Donor disclosure needed

By Ken Esten Cooke—

There’s a saying that “sunlight is the best disinfectant,” whether dealing with hygiene or politics.

The recent scandal involving the Internal Revenue Service and its alleged targeting of one type of political group is getting plenty of deserved attention. No group, no matter its bent, needs to be targeted for extra scrutiny.

But the underlying driver of that scandal is that overtly political groups are now allowed to hide their activities by claiming they are “social welfare organizations,” filing under a tax-exempt status of the 501(c)(4). All they have to do is claim that 51 percent of their work involves the nebulous “social welfare,” and they avoid scrutiny. More than 3,000 of groups filed for status in 2012, leaving the IRS overwhelmed and left to judge which organizations qualified, and which ones needed scrutiny.

 This, of course, was made possible by the 2010 Citizens United decision, which removed caps on spending by businesses and unions, and opened the floodgates for more money to pour into politics.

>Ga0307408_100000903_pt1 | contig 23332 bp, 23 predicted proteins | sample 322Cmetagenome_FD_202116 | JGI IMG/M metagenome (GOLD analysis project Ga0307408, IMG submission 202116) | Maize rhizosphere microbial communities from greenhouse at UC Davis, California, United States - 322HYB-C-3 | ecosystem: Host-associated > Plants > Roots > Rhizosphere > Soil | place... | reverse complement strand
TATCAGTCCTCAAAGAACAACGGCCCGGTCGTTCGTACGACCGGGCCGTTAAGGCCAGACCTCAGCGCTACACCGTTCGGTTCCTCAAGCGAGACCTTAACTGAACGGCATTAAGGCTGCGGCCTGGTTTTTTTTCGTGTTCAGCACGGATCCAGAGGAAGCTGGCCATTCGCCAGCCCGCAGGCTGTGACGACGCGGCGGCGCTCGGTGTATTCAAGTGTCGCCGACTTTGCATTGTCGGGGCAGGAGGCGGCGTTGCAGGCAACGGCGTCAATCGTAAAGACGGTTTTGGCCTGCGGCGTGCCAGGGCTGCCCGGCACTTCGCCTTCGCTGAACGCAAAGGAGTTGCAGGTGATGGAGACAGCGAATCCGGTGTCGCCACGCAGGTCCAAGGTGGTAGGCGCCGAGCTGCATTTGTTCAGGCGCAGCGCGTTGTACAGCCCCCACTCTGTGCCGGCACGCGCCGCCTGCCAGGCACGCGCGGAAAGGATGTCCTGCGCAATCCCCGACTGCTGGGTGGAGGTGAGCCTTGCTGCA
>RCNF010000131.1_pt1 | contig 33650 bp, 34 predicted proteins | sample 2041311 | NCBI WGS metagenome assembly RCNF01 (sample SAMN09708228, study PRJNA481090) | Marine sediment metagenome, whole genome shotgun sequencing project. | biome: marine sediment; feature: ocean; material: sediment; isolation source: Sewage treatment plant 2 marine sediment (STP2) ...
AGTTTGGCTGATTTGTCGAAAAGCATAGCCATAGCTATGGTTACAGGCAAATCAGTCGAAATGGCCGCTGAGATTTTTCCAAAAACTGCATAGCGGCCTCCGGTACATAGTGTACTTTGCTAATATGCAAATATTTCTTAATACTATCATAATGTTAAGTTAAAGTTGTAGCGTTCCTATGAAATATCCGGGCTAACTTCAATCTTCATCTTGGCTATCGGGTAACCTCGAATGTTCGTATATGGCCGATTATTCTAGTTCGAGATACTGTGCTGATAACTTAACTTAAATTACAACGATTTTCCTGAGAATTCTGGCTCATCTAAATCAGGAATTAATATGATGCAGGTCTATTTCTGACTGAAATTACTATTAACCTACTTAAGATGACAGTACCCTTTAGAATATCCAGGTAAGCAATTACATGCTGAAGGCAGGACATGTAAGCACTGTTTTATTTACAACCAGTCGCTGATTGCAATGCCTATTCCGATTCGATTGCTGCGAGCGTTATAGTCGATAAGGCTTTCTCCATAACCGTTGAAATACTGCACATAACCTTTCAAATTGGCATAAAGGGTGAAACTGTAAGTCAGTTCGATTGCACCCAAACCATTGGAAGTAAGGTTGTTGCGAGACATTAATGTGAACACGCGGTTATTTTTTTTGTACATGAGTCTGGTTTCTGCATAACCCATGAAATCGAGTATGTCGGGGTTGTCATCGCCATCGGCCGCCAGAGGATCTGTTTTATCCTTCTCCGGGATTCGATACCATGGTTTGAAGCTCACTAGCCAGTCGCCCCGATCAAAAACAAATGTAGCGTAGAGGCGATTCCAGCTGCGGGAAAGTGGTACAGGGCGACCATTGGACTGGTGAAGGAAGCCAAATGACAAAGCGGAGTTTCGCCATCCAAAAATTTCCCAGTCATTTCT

A Republican-led group in Montana recently launched a campaign for a ballot measure that would require disclosure of dark money. The Billings Gazette reported that the state measure would require any entities that spent money to influence political campaigns in Montana report that spending and the group’s financial supporters.

With gridlock and vested interests so entrenched in Washington, will donor disclosure have to become an issue at the state level? It could be, although in Texas we doubt if our legislature would be near the front of the line on this issue.

There is only one solution to dealing with this problem: Remove the incentive that created it and require these organizations to disclose donors of $5,000 or more.  

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